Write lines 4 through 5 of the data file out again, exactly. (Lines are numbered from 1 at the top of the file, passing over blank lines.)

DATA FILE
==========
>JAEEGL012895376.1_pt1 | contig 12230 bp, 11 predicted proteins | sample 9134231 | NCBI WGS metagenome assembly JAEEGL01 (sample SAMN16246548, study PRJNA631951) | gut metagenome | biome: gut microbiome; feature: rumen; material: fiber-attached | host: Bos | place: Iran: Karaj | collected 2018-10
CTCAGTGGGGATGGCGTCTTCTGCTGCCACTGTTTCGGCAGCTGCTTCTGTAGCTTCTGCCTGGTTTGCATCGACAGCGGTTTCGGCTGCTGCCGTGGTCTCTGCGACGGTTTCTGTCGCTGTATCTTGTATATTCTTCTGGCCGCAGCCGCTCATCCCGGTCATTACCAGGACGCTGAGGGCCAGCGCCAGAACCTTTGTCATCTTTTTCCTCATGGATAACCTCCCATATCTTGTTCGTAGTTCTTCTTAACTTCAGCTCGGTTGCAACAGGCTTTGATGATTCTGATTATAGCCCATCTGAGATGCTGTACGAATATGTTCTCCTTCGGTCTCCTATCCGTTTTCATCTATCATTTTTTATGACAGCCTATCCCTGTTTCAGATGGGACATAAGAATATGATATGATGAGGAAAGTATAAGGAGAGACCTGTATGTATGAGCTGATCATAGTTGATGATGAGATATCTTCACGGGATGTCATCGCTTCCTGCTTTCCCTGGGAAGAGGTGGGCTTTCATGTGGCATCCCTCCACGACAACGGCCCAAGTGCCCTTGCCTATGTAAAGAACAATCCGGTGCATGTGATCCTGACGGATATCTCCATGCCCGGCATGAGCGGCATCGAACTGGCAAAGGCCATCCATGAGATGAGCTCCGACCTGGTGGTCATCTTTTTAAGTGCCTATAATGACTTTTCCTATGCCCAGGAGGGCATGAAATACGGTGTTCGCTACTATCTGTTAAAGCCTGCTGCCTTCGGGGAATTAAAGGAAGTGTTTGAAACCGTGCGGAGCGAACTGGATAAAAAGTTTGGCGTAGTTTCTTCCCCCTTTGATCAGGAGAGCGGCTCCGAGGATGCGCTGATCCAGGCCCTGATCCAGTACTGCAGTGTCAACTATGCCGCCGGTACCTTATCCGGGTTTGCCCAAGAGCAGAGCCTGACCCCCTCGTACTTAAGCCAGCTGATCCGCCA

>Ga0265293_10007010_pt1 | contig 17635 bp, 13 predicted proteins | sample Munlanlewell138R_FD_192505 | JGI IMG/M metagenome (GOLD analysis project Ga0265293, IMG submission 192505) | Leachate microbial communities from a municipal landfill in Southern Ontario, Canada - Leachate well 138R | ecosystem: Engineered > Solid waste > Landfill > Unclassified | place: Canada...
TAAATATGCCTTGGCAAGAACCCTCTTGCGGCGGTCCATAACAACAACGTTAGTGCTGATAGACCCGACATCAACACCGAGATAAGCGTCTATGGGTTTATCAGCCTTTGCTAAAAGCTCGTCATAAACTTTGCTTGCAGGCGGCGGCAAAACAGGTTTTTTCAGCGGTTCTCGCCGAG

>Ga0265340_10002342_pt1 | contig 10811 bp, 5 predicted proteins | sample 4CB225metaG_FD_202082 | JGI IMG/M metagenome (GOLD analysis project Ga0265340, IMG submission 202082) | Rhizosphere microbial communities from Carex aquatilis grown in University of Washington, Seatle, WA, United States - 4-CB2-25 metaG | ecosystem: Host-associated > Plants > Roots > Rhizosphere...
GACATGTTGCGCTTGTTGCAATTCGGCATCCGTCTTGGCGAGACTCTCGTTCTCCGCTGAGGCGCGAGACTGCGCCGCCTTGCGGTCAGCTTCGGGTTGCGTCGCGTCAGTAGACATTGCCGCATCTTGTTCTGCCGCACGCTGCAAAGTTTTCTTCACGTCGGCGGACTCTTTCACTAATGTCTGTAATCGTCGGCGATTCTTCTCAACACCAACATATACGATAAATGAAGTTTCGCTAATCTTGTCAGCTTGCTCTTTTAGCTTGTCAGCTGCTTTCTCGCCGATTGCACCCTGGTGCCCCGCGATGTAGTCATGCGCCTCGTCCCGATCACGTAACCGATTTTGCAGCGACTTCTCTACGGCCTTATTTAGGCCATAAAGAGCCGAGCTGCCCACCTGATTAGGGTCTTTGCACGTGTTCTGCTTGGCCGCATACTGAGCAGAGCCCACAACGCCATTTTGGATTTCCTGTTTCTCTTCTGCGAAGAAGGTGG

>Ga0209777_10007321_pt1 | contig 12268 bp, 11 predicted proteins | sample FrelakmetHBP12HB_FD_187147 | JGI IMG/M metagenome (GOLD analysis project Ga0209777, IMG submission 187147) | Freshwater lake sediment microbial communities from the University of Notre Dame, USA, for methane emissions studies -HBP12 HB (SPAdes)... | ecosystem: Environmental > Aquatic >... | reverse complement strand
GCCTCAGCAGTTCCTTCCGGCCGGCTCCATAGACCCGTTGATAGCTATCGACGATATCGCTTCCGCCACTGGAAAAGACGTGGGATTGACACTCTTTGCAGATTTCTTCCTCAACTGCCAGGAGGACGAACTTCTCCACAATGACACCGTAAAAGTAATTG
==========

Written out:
TAAATATGCCTTGGCAAGAACCCTCTTGCGGCGGTCCATAACAACAACGTTAGTGCTGATAGACCCGACATCAACACCGAGATAAGCGTCTATGGGTTTATCAGCCTTTGCTAAAAGCTCGTCATAAACTTTGCTTGCAGGCGGCGGCAAAACAGGTTTTTTCAGCGGTTCTCGCCGAG

>Ga0265340_10002342_pt1 | contig 10811 bp, 5 predicted proteins | sample 4CB225metaG_FD_202082 | JGI IMG/M metagenome (GOLD analysis project Ga0265340, IMG submission 202082) | Rhizosphere microbial communities from Carex aquatilis grown in University of Washington, Seatle, WA, United States - 4-CB2-25 metaG | ecosystem: Host-associated > Plants > Roots > Rhizosphere...